Balance freedom of debate with respect for law, says outgoing British consul general
Caroline Wilson, commenting on the Hong Kong government limiting independence talk in schools, says students should consider these aspects
Young people should enjoy freedom of debate as long as it is done with respect for the law, the outgoing British consul general says, when she was asked to comment on the Hong Kong government warning against independence talk in schools.
But Caroline Wilson treads carefully on the disqualifications of some separatist candidates from running for the legislature, noting that the matter has entered a judicial process.
“I’m not going to comment on specifics – all I’ll say is freedom of expression, freedom of debate and also developing a questioning approach in people’s minds and, for young people, the need to learn how to differentiate different arguments” are very important, Wilson said in an interview with the South China Morning Post and two other media organisations. “Sometimes it’s really important to debate things, but all has to be done with respect for the law and the broader constitutional framework in Hong Kong.”
But the diplomat also reiterated that the British government had made it clear it did not support the city breaking away from China, and she felt the idea “doesn’t make any sense”.
Her comments came as Hong Kong officials have stated there was little room for discussing the city’s independence in schools, warning teachers who do not comply could risk losing their jobs and students could be kicked out.
Critics of the candidates’ disqualifications have pointed to the situation in Britain, where advocates for Scottish independence are represented in the legislature.
But Wilson said the situations in the two places were different, because Hong Kong had a written constitution that stated it was part of China. “As the representative of the country that signed the Joint Declaration, I support freedoms to be exercised in Hong Kong, but I also have to recognise ... Hong Kong’s constitutional structure.”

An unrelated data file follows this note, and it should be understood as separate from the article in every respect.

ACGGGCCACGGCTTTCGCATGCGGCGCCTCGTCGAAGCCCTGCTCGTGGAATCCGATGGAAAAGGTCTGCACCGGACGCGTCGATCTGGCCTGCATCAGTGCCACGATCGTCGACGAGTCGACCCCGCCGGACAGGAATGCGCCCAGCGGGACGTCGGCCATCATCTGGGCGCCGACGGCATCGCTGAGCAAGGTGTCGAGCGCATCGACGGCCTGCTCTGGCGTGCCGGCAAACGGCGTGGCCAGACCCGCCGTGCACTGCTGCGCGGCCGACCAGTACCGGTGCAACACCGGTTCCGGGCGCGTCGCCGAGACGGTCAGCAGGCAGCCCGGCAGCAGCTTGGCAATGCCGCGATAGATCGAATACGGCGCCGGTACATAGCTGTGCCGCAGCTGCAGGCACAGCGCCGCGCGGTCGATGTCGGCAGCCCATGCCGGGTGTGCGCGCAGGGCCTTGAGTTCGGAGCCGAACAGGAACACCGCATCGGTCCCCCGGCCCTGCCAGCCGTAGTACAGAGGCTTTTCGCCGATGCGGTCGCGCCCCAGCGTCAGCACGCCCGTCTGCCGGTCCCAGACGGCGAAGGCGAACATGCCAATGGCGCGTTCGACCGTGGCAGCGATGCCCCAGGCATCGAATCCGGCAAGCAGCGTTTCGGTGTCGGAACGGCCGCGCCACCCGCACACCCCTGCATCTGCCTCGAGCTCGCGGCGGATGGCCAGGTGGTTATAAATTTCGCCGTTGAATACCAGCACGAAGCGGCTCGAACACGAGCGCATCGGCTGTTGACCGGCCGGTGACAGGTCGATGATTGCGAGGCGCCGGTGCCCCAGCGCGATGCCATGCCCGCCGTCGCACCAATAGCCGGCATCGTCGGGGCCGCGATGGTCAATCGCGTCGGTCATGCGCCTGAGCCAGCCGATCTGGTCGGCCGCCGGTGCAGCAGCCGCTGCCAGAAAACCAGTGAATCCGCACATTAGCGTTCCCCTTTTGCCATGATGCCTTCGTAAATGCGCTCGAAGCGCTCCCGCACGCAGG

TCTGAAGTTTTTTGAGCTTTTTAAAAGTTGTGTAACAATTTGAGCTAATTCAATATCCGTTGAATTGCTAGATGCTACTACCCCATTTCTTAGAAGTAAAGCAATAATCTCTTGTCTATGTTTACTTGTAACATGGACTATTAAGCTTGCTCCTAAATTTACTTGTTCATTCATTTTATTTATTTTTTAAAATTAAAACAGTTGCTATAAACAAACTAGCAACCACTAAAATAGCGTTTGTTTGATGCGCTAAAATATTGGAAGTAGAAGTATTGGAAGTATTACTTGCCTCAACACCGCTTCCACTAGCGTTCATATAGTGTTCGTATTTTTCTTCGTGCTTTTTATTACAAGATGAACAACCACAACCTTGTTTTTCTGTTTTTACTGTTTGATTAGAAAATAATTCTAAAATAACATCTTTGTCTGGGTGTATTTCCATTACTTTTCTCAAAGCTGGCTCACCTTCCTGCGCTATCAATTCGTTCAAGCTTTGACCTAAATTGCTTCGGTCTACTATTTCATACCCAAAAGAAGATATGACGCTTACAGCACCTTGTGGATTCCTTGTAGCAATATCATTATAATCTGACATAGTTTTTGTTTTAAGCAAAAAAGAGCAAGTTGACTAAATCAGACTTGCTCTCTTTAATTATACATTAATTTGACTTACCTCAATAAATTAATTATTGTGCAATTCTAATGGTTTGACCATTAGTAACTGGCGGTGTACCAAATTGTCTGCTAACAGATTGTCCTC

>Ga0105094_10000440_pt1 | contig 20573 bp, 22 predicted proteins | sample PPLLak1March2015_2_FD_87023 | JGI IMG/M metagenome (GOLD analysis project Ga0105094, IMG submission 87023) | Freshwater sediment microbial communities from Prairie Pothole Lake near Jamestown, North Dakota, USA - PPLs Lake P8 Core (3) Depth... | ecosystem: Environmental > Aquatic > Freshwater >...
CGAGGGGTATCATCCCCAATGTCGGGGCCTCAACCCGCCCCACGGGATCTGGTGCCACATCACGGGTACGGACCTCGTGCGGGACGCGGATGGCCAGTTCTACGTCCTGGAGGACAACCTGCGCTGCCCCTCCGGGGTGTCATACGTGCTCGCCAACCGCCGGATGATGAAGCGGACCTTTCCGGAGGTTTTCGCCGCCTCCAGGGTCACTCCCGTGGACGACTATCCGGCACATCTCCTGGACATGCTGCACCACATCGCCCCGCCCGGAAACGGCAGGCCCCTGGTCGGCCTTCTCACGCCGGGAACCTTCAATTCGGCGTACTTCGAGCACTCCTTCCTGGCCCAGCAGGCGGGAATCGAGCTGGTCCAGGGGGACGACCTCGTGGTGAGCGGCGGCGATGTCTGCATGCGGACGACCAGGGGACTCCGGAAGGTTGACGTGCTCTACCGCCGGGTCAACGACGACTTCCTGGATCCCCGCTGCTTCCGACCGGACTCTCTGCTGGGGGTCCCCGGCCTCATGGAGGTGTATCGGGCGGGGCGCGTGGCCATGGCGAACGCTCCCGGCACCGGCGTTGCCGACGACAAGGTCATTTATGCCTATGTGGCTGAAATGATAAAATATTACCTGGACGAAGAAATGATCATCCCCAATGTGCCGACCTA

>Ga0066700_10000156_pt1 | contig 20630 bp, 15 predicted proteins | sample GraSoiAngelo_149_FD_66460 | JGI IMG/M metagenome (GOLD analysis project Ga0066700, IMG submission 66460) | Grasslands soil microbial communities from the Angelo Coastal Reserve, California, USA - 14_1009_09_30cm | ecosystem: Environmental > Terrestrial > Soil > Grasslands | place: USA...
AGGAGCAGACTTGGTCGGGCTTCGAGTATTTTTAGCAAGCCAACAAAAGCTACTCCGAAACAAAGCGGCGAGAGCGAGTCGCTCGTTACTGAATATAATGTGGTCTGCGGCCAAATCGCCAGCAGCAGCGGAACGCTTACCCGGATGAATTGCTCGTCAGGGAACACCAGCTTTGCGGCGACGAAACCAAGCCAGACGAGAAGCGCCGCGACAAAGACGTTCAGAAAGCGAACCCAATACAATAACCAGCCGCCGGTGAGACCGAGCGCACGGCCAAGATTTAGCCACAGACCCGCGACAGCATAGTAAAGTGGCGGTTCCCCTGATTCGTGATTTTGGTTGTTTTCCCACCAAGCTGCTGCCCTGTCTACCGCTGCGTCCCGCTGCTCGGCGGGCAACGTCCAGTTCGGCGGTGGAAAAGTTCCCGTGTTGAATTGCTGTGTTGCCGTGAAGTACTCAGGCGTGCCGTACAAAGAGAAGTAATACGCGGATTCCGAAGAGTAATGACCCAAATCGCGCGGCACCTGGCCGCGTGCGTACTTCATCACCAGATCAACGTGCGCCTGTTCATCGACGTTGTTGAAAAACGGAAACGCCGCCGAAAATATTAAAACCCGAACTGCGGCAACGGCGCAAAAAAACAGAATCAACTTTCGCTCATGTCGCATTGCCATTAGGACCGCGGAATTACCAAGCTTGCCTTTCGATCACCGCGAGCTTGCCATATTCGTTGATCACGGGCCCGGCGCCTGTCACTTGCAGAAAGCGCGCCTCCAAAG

That structure should not and does not unduly restrict rights and freedoms, and “I just think it requires an intelligent approach”, she said, but did not elaborate.
Referring to the 1984 Sino-British Joint Declaration, Wilson said “one country, two systems” had been an “unprecedented success”. China’s actions over the “involuntary” removal of bookseller Lee Po to the mainland for investigations was the one single “serious breach” of the treaty so far, as recognised by the UK Parliament, she noted. “Let’s hope that remains a one-off, unprecedented [breach].”
Turning to her work on promoting the rights of sexual minority, Wilson said the Hong Kong government had issued a note objecting to her holding same-sex marriage ceremonies within the consulate. There were concerns that a number of Hongkongers who hold British National (Overseas) passports might get married this way, circumventing the city’s legislation that disallows such unions, she noted.
Wilson will leave for her home country early next month and will be working on European Union issues back home.